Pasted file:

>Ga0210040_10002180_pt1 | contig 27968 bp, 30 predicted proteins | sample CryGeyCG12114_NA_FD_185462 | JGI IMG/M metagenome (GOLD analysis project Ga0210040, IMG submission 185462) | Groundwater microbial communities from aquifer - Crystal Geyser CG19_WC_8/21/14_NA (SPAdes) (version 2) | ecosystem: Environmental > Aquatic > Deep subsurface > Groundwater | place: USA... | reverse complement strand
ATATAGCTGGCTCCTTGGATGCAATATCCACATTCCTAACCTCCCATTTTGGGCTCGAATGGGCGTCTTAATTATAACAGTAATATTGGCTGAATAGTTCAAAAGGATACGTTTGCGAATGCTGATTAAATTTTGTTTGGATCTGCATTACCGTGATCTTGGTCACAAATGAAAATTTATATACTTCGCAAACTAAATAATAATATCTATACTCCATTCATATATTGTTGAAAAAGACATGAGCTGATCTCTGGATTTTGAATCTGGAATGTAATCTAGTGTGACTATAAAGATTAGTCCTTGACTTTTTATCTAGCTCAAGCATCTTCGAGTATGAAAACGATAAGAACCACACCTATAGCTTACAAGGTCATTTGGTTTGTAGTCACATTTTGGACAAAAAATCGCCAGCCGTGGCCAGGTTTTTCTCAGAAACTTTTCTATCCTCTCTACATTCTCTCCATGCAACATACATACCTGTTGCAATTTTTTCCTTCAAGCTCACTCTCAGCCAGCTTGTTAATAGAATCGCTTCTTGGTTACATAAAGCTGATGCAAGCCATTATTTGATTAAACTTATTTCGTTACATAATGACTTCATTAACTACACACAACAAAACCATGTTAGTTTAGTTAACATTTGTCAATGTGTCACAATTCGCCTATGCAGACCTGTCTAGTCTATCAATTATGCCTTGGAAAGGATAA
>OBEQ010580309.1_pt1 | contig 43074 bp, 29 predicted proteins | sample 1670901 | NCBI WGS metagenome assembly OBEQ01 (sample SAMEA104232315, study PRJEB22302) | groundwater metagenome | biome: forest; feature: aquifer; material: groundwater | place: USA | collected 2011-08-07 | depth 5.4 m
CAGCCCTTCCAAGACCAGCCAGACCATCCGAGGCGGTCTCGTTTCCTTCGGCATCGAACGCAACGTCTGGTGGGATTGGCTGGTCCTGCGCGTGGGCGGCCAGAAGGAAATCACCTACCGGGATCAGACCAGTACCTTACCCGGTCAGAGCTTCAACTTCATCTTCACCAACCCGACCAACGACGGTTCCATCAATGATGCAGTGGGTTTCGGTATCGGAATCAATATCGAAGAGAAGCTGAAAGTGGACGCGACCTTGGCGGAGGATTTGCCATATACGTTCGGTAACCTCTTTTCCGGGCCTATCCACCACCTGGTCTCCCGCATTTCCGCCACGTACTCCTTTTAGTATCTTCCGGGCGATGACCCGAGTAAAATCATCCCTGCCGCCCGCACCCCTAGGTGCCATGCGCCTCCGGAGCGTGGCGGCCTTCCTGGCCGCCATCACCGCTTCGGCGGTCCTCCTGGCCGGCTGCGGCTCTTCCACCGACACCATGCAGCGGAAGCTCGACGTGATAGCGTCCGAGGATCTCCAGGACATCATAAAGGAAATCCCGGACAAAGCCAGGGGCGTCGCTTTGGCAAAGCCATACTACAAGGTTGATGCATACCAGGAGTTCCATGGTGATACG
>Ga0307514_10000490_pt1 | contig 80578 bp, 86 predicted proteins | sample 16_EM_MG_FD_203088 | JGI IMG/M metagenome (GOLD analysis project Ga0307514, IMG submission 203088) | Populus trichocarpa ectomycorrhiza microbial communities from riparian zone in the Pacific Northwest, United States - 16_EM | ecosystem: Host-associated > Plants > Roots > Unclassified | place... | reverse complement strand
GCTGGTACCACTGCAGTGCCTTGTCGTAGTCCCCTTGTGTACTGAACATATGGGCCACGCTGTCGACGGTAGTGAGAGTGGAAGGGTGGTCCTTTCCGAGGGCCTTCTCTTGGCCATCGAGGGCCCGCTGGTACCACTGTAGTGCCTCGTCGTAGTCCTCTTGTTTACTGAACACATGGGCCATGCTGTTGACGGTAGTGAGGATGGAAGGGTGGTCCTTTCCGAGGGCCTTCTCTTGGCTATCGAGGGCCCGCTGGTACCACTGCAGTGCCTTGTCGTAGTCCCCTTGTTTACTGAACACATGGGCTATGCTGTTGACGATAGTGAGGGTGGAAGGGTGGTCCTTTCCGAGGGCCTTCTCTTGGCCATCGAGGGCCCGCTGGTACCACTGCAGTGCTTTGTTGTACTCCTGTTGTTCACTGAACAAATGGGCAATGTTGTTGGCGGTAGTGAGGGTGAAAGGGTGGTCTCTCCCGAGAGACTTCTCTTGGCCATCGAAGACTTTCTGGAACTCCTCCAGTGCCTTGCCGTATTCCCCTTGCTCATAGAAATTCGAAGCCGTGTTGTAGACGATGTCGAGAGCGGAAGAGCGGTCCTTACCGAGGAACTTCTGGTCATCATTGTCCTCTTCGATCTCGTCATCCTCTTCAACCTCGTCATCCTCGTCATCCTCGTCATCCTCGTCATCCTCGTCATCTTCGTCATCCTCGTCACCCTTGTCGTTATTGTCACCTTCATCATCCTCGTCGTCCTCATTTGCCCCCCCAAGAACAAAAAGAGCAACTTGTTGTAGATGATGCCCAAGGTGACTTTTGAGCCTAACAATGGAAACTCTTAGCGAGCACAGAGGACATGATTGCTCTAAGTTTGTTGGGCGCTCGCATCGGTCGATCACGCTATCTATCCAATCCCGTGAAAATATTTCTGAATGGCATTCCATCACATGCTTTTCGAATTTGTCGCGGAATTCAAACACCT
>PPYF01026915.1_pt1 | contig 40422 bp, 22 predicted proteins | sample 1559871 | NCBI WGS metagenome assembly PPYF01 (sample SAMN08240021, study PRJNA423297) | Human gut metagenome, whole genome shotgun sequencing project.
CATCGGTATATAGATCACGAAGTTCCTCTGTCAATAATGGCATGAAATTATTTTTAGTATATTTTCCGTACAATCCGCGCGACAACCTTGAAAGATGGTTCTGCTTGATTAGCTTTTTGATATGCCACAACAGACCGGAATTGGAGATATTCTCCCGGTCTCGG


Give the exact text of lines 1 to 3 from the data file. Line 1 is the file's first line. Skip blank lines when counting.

>Ga0210040_10002180_pt1 | contig 27968 bp, 30 predicted proteins | sample CryGeyCG12114_NA_FD_185462 | JGI IMG/M metagenome (GOLD analysis project Ga0210040, IMG submission 185462) | Groundwater microbial communities from aquifer - Crystal Geyser CG19_WC_8/21/14_NA (SPAdes) (version 2) | ecosystem: Environmental > Aquatic > Deep subsurface > Groundwater | place: USA... | reverse complement strand
ATATAGCTGGCTCCTTGGATGCAATATCCACATTCCTAACCTCCCATTTTGGGCTCGAATGGGCGTCTTAATTATAACAGTAATATTGGCTGAATAGTTCAAAAGGATACGTTTGCGAATGCTGATTAAATTTTGTTTGGATCTGCATTACCGTGATCTTGGTCACAAATGAAAATTTATATACTTCGCAAACTAAATAATAATATCTATACTCCATTCATATATTGTTGAAAAAGACATGAGCTGATCTCTGGATTTTGAATCTGGAATGTAATCTAGTGTGACTATAAAGATTAGTCCTTGACTTTTTATCTAGCTCAAGCATCTTCGAGTATGAAAACGATAAGAACCACACCTATAGCTTACAAGGTCATTTGGTTTGTAGTCACATTTTGGACAAAAAATCGCCAGCCGTGGCCAGGTTTTTCTCAGAAACTTTTCTATCCTCTCTACATTCTCTCCATGCAACATACATACCTGTTGCAATTTTTTCCTTCAAGCTCACTCTCAGCCAGCTTGTTAATAGAATCGCTTCTTGGTTACATAAAGCTGATGCAAGCCATTATTTGATTAAACTTATTTCGTTACATAATGACTTCATTAACTACACACAACAAAACCATGTTAGTTTAGTTAACATTTGTCAATGTGTCACAATTCGCCTATGCAGACCTGTCTAGTCTATCAATTATGCCTTGGAAAGGATAA
>OBEQ010580309.1_pt1 | contig 43074 bp, 29 predicted proteins | sample 1670901 | NCBI WGS metagenome assembly OBEQ01 (sample SAMEA104232315, study PRJEB22302) | groundwater metagenome | biome: forest; feature: aquifer; material: groundwater | place: USA | collected 2011-08-07 | depth 5.4 m